Treespeech (2 RP): Prerequisite: Plant type; Benefit: Members of this race have the ability to converse with plants as if subject to a continual speak with plants spell.
Instead of receiving an additional skill rank or hit point whenever they gain a level in a favored class, Fauns have the option of choosing from a number of other bonuses, depending upon their favored class.
The following options are available to all Fauns who have the listed favored class.
Bard: Add 1 to the faun’s total number of bardic performance rounds per day.
Cleric: Add +1/2 to the cleric’s channeled energy total when healing creatures of the animal, fey, and plant types.
Druid: The druid gains energy resistance 1 against acid, cold, electricity, or fire. Each time the druid selects this reward, increase her resistance to one of these energy types by +1 (maximum 10 for any one type).
Oracle: Add +1/2 to all Diplomacy and Heal checks.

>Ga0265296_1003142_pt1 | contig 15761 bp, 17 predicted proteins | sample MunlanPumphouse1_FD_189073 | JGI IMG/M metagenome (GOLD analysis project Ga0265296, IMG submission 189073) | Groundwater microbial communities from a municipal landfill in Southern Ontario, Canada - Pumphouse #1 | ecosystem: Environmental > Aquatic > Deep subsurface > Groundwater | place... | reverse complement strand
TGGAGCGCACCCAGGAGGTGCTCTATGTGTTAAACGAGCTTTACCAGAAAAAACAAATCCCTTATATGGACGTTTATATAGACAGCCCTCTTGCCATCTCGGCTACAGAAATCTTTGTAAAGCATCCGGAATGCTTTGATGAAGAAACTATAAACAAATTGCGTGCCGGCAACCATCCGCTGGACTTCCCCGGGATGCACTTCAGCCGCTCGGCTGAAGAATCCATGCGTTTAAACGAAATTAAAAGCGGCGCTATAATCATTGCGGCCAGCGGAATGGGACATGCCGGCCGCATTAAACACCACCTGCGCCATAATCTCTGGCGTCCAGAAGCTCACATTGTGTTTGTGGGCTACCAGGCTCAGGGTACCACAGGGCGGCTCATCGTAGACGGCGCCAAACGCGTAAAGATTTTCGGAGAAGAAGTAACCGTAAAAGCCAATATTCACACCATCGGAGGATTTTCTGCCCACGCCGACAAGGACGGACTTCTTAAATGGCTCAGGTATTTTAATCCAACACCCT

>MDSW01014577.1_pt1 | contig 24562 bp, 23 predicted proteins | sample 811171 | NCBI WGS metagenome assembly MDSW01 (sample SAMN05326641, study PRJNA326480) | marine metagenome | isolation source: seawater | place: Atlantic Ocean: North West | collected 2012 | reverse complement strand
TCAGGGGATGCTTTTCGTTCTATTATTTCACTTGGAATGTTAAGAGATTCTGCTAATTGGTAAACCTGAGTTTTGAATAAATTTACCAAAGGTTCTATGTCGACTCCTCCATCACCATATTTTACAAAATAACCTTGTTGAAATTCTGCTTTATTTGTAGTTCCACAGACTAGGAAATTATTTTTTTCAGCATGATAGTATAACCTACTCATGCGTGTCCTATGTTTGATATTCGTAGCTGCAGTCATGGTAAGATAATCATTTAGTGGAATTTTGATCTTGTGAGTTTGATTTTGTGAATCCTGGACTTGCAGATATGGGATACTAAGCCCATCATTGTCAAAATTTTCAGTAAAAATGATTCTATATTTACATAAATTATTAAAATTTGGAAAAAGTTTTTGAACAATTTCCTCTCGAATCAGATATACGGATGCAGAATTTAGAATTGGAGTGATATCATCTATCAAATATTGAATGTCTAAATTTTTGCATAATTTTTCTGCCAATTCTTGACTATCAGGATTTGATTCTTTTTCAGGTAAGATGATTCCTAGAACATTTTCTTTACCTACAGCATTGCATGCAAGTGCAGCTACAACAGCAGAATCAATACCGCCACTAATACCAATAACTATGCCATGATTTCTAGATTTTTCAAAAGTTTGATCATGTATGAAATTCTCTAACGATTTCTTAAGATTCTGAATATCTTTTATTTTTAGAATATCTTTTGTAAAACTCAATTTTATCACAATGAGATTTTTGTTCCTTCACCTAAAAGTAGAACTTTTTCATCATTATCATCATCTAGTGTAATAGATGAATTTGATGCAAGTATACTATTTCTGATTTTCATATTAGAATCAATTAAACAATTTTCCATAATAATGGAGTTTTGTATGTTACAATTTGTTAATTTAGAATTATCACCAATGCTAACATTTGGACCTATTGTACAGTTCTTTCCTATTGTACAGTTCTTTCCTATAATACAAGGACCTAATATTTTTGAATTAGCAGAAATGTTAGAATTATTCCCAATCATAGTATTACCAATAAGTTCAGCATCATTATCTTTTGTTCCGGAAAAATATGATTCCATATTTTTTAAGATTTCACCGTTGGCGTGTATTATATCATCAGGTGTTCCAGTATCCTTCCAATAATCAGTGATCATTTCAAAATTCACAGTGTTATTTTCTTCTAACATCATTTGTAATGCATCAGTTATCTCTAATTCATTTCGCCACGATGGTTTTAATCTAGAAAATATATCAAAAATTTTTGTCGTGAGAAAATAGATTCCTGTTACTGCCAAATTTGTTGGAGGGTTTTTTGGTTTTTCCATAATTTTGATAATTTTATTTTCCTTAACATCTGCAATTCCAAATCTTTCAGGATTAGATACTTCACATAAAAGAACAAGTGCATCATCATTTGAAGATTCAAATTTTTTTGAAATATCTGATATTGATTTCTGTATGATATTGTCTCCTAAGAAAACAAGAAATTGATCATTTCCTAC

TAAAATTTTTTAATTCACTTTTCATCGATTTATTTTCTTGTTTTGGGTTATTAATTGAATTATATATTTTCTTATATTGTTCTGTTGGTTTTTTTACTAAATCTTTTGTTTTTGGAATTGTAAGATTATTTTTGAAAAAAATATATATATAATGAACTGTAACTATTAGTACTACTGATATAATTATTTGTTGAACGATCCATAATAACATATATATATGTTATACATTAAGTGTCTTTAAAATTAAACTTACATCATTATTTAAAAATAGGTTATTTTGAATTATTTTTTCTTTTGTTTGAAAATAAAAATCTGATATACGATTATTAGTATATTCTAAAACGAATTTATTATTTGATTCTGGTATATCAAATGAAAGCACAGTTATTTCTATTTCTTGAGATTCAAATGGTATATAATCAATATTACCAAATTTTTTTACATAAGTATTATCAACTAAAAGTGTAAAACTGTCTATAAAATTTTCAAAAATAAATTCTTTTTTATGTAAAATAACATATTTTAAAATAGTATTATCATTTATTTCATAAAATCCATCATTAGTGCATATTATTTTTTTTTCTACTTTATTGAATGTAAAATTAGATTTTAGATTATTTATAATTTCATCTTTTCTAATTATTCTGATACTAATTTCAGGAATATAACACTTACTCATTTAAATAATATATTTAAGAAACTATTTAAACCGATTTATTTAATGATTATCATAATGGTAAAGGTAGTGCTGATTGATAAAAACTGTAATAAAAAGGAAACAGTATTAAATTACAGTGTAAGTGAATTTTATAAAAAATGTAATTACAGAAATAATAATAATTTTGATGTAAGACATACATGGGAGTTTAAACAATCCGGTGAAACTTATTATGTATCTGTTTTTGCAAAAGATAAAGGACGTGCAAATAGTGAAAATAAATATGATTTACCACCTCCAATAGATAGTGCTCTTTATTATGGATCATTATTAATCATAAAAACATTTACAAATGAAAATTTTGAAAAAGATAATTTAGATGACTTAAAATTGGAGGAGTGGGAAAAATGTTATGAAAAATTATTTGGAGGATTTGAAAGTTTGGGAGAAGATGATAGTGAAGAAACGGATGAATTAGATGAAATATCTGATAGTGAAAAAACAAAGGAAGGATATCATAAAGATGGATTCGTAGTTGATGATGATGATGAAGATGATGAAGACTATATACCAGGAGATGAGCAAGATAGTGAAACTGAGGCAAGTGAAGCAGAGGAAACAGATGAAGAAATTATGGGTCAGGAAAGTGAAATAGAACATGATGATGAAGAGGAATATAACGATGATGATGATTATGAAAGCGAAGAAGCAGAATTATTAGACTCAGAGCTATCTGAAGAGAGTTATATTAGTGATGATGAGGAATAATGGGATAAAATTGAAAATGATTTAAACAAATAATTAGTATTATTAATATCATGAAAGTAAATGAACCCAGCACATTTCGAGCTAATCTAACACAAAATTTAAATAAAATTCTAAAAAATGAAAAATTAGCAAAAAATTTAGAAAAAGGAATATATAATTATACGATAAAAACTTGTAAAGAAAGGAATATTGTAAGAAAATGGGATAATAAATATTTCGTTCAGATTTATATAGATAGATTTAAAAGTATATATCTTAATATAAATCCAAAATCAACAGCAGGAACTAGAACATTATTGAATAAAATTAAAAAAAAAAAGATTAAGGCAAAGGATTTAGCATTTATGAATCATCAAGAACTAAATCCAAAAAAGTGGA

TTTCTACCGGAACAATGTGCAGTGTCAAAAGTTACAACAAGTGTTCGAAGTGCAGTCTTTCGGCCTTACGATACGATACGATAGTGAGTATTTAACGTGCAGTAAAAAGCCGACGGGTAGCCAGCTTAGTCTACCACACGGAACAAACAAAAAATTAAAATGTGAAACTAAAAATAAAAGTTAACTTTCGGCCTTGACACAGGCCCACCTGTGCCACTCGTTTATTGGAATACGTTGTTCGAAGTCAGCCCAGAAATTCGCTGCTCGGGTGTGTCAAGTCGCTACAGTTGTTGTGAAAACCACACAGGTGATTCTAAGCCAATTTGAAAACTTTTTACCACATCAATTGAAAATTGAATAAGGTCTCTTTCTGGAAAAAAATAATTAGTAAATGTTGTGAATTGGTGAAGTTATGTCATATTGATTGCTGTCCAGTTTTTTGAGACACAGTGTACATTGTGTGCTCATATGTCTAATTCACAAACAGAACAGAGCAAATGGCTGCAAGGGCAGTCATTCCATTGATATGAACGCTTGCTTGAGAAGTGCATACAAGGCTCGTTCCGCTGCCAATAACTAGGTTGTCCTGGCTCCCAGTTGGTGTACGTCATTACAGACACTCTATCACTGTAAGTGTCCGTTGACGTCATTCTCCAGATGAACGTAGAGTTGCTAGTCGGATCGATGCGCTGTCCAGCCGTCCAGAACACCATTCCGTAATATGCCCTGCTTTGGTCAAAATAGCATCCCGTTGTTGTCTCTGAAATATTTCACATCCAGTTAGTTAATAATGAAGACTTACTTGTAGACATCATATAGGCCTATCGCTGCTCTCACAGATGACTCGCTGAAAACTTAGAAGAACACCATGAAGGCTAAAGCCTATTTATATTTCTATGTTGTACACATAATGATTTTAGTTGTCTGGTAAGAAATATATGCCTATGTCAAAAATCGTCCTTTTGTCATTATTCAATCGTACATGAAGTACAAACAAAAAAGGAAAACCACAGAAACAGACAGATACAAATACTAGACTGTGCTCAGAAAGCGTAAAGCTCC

Ranger: Add +1 hit point to the ranger’s animal companion. If the faun ever replaces his animal companion, the new animal companion gains these bonus hit points.
Sorcerer: Select one bloodline power at 1st level that is normally usable a number of times per day equal to 3 + the sorcerer’s Charisma modifier. The sorcerer adds +1/2 to the number of uses per day of that bloodline power.
Witch: Add +1 hit point to your familiar.
Wizard: Add +1/3 to your effective caster level for any enchantment (charm) spell you cast.
Your natural power to charm is considerable.
Prerequisites: Faun, CHA 17
Benefit: You gain the domain powers (though not the spells) of the charm domain. For purposes of qualifying for these powers, treat your character level as your cleric level, but for all other elements determined by cleric level (power duration, etc), use half your character level to determine the values instead, and use your CHA mod instead of WIS mod to determine ability-related factors.
Your voice magnifies the power of your enchantment spells.
Prerequisites: Faun, CHA 15
Benefit: You gain a +4 bonus to all Charisma checks and Charisma-based skill checks made against subjects currently affected by an enchantment (charm) or enchantment (compulsion) spell you cast.